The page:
Klein and Holgate crossed paths in the art scene of Seattle, at first admiring each other’s work from afar before being brought together by a mutual friend. They finally met when a colleague suggested they both present their work in the same gallery.
“We’ve been friends ever since,” Holgate said. “And so, there was a natural evolution in knowing each other that pushed this particular theme, ‘precarious edge’.”
Klein and Holgate each relocated to La Conner, Klein moving first in a desire to be closer to Pilchuck and Holgate following. Both cited the gorgeous backdrop as part of their motivation. They explained that although their work has appeared together in galleries in the past, “A Precarious Edge” is their first intentionally collaborative effort.
Due to this relatively new approach, as well as difficulties from the pandemic, it took nearly three years before their concept came to fruition.
Klein and Holgate said they went through various revisions of the concept because of the urgency they felt in the theme of environmental awareness. There was a time they thought about juxtaposing facts written on the walls to inform their audience but ultimately they scrapped that idea.
“We don’t want to tell the viewer what to think,” Klein said. “We want the viewer look at this work, contemplate and come to their own conclusions.”
Holgate works predominantly in oils though has dabbled with glass and other mediums. Even though most of her work is on canvas, there are intentional three-dimensional qualities in the form of contours or textures present at times. She described herself as a landscape artist who perceives two landscapes, one inhabiting the material world as well as a personal one that dwells within.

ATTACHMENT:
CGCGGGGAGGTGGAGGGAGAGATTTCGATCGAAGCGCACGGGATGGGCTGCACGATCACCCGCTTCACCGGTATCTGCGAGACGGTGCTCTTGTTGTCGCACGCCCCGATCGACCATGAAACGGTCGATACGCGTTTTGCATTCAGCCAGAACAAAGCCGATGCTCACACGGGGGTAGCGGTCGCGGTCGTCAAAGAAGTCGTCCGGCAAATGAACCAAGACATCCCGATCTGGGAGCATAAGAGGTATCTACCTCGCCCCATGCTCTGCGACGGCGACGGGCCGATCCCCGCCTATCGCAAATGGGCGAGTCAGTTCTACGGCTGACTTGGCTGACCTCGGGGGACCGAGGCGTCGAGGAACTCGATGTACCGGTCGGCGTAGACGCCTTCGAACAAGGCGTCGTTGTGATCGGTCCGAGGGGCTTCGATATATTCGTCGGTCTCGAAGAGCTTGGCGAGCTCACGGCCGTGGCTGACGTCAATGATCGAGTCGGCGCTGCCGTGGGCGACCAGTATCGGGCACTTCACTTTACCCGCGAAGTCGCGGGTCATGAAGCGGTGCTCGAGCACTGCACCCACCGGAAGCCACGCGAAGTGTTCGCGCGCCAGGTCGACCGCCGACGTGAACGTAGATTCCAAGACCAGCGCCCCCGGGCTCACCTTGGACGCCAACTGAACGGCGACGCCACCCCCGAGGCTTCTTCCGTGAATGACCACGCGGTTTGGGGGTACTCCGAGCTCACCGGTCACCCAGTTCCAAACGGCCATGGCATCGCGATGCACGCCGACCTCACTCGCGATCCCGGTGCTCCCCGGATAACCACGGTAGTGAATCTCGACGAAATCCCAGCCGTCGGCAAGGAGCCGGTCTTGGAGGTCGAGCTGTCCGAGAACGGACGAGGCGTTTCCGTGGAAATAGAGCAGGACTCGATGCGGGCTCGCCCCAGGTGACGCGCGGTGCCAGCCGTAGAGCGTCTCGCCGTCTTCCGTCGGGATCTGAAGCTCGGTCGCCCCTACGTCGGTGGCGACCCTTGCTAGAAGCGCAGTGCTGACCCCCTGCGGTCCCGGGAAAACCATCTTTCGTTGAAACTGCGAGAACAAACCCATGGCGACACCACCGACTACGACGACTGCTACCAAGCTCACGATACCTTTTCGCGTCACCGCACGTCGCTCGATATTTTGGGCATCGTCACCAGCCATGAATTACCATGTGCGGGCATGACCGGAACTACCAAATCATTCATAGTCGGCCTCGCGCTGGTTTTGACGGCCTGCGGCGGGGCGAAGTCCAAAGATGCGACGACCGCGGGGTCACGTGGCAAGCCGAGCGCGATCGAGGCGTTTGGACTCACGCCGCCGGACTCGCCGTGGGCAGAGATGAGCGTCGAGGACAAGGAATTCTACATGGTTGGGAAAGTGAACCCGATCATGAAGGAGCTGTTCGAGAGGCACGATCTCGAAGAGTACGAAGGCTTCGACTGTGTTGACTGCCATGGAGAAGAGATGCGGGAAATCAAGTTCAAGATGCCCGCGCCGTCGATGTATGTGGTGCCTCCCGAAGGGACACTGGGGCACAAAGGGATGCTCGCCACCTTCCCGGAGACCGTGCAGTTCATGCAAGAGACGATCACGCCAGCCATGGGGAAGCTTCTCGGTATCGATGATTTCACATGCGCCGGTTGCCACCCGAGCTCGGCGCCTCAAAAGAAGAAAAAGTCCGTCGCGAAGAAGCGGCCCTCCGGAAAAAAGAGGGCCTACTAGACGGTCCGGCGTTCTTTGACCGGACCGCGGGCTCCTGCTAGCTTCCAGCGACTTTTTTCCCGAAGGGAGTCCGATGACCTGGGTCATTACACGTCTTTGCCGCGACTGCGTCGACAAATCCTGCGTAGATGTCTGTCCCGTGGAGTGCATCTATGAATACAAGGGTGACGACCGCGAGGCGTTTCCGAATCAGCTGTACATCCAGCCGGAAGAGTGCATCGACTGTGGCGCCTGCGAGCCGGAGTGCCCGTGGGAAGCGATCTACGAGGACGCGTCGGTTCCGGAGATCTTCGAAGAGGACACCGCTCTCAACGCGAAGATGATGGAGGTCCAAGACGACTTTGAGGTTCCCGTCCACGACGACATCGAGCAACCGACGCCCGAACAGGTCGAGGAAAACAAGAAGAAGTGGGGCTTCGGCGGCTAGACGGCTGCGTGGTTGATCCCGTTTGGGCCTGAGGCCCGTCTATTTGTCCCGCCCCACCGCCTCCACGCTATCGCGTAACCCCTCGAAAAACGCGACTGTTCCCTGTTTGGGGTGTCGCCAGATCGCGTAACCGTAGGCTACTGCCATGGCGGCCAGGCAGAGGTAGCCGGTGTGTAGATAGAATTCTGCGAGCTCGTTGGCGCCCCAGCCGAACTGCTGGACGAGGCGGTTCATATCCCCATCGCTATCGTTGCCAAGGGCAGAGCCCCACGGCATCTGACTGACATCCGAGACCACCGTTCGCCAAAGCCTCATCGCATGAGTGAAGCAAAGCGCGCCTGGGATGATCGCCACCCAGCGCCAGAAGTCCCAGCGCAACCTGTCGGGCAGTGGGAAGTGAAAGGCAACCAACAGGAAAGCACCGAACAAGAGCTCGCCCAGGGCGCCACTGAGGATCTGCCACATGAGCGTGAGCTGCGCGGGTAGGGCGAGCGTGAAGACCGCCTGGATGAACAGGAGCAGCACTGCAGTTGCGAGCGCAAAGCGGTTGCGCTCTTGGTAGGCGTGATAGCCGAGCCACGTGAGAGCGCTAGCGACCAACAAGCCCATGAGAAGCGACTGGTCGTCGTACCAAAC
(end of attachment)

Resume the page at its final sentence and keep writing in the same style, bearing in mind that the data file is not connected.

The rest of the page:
“My landscape represents an interior version of how we are as human beings, quite meditative and contemplative; and yet the exterior beauty, the landscape itself, is my deep connection to nature,” Holgate said. “That’s what I try and translate in my work.”
Klein utilizes the glass-working technique known as fusing, where pieces of glass with identical melting points are fired in a kiln at specific temperatures just long enough to fuse together. The images captured between the glass are put there using a silk-screen process beforehand, causing the appearance of an image captured within.
Klein said he was first drawn to glassblowing as a medium but found it to be unfulfilling for what he was trying to accomplish.
“I could work on a piece in my studio for six or eight hours, put it aside and come back to it,” Klein said. “I can take a week, a year, two years—it doesn’t make any difference—to make something, and I love the thought process in going into it that it’s not immediate.”
The third component of the exhibit is Grammy-nominated conductor Christophe Chagnard’s “Terra Nostra,” written separately and used with Chagnard’s permission. The composition shifts almost imperceptibly from calm, serene tones to anxious crescendos as attendees travel through the exhibit. Klein and Holgate explained this is intentional, as they felt the message of environmental awareness to be a complex intersection of emotion and responsibility.
“We wanted them to feel the changes, some more subtle, some not, [and] the music did amplify that,” Holgate said. “It just felt like the work we had created was completely simpatico with the composition of ‘Terra Nostra’.”
Chagnard is the founder of Earth Creative, self-described as a “gathering platform for artists from all over the world to share their passion for sustainability and climate justice through their creations”—a platform that Klein and Holgate see themselves getting more involved with in the foreseeable future.
“The viewer is an intelligent individual; let them think for themselves, let them feel,” Holgate said. “We know when something is real, when it’s spoken in truth. I think the mission of art is to find the truth.”
— Reported by Chris O’Neill